If the person looks frail, the information deserves to be skipped to a random part where you decide it's a good idea to comment in spite of being irrelevant to the topic?
     
  11. OP
    Hans

    Hans Member

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    I'm basically saying that the food from one farm can cause you to react differently than the exact same food from a different farm, for example, potatoes.
    You can even experience a difference in foods just by say a 100 miles or so. For example, the food grown on one side of a mountain can be different from the food grown on the other side of the mountain due to more rain and better quality soil, for example, compared to the other side which might be more depleted in minerals, is more rocky and/or hard and dry etc.

    Where I'm from, and most places I know of, have quite a seasonal variety in local foods. Where are you from where they have only potatoes and cabbage?

    People have been farming for centuries and even as far as history dates back. Unless you were a hunter like an Indian/Native American who travelled with their meat source (buffalo). The problem these days with farming is mass farming - not rotating crops, not giving the soil a chance to rest (which is what smart farmers do), using toxic chemicals and fertilizers etc.

    You can still try to get your meats and produce from the same (good quality) supplier. For instance, you can get the same brand of milk and try to get your vegetables from the same supplier (which doesn't necessarily mean you have to get all your vegetables from one store/market but it can be helpful to stick to certain brands/suppliers if their produce is good quality. For meat you can always order from wellness meats (just as an example) or from a game farm or from a farmer's market, if one of those options are available to you. Just small changes that can contribute to a more consistent, healthier diet can make a big difference.
     
  12. berk

    berk Member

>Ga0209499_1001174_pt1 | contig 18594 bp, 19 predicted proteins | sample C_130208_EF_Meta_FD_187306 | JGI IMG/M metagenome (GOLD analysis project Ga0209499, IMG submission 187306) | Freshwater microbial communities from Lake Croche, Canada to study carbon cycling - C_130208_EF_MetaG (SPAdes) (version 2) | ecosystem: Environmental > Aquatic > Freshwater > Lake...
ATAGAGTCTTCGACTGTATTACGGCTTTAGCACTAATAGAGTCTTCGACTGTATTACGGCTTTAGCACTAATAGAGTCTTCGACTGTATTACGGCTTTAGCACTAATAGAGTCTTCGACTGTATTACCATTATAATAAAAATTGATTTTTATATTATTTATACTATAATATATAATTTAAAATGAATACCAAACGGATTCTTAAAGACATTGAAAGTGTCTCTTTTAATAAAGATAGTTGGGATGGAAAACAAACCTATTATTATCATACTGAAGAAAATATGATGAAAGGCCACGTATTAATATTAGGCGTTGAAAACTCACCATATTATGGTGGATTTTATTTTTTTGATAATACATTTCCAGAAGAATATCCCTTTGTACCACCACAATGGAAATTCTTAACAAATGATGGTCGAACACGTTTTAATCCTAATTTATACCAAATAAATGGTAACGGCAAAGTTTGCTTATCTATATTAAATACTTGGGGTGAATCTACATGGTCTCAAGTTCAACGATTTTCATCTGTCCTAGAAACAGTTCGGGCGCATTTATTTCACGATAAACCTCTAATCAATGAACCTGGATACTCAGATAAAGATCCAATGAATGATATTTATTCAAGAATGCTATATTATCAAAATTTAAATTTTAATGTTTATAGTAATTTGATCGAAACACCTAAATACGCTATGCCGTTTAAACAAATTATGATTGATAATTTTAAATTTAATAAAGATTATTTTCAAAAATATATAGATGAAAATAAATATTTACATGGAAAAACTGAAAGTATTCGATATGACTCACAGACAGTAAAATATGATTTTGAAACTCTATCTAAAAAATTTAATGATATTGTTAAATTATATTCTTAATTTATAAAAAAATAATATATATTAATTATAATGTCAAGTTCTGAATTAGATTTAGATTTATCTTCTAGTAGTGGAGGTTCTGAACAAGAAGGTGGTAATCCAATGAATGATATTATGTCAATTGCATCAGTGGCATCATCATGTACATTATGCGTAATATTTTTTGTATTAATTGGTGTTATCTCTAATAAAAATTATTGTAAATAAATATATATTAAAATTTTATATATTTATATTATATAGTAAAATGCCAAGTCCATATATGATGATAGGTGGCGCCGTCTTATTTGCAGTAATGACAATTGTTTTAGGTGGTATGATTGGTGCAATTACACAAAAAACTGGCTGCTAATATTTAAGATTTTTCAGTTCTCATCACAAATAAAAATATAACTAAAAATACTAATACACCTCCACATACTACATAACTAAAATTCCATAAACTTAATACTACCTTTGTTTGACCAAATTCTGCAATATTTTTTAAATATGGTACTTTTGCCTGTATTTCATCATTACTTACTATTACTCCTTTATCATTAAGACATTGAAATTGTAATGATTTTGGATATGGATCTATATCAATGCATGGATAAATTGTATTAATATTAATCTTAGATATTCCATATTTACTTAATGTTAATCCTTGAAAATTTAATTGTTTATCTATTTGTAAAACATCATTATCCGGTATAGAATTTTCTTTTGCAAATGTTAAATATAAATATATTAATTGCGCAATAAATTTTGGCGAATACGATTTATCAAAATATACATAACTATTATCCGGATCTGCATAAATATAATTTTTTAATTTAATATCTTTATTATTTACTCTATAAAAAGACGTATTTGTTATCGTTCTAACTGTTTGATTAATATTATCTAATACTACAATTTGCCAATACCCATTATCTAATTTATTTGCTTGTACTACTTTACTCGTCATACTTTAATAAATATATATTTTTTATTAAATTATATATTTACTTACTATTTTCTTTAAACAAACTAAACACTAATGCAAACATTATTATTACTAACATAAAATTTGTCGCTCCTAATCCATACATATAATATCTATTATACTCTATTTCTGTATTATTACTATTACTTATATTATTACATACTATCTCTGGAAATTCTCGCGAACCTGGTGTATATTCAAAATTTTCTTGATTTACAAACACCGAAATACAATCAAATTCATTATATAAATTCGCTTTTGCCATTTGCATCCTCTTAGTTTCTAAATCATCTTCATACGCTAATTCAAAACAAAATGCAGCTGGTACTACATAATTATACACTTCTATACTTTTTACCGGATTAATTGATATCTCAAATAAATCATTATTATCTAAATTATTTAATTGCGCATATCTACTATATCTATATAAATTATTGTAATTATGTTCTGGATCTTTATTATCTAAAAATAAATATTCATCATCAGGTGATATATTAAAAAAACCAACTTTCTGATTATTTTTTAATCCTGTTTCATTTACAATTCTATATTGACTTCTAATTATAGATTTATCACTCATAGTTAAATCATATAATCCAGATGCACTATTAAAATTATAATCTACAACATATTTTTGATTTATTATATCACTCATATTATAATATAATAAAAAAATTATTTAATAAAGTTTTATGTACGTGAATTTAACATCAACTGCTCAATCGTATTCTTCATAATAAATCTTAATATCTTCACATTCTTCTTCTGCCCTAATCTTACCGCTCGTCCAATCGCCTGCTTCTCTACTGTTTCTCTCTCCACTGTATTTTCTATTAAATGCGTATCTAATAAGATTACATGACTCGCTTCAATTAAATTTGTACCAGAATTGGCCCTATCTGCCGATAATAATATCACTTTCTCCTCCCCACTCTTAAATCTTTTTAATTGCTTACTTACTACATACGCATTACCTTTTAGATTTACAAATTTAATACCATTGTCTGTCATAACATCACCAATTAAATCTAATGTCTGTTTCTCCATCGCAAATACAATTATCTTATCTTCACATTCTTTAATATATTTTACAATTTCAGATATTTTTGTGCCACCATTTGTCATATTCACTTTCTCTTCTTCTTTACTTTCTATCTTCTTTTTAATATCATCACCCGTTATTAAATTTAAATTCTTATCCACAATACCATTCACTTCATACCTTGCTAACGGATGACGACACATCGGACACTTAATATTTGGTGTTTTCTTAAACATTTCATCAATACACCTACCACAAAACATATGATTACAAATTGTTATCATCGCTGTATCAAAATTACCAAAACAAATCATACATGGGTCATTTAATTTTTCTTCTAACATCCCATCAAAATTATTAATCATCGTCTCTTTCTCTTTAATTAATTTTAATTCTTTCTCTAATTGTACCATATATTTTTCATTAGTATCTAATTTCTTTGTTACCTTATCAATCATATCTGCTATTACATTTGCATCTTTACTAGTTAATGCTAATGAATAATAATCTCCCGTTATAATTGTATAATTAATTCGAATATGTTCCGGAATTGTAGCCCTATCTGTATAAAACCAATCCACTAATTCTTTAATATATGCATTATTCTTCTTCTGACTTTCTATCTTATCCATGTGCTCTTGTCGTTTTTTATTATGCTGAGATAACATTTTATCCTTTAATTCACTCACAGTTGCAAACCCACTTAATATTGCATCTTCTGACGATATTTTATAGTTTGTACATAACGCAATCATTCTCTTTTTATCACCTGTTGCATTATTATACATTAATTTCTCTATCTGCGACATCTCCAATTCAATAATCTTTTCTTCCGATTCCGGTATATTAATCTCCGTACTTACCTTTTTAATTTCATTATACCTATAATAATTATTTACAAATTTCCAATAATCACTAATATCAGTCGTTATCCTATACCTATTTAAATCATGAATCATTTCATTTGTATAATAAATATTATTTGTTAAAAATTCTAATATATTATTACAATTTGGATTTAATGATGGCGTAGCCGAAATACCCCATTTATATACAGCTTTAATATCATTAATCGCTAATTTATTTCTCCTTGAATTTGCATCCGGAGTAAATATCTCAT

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    @Hans lets me ask u a rhetorical question.
    if a farmer want to grow some potatoes on his land.
    What is the first step he must do?
     
  13. OP
    Hans

    Hans Member

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    Well, the soil is always first priority. And then he'll have to get him some seed potatoes. Not sure why this is a rhetorical question though? ...Because potatoes come from potatoes?
     
  14. berk

    berk Member

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    exactly and where are de seed potatoes come from?
    answer: at a supplier, where get the supplier his seed potatoes (tuber)? everywhere of the word and every year from other places because the price is every year different.
    So even the farmer dont now (and dont care) where his seed potatoes come from. He only cares what breed and prices are.
     
  15. OP
    Hans

    Hans Member

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    Regardless of where the seed potatoes come from, the soil and the nutrients, toxins, microbes, etc., in the soil, as well as the weather, etc., have a much larger effect on the whole crop. If one seed potato creates say 10 new potatoes, where did that potatoes get their nutrients and water from? From the soil. The microbes, etc., influence the quality of that crop. So the location where the crop is grown and the quality of the soil still matter a great deal more than where the seed potatoes come from.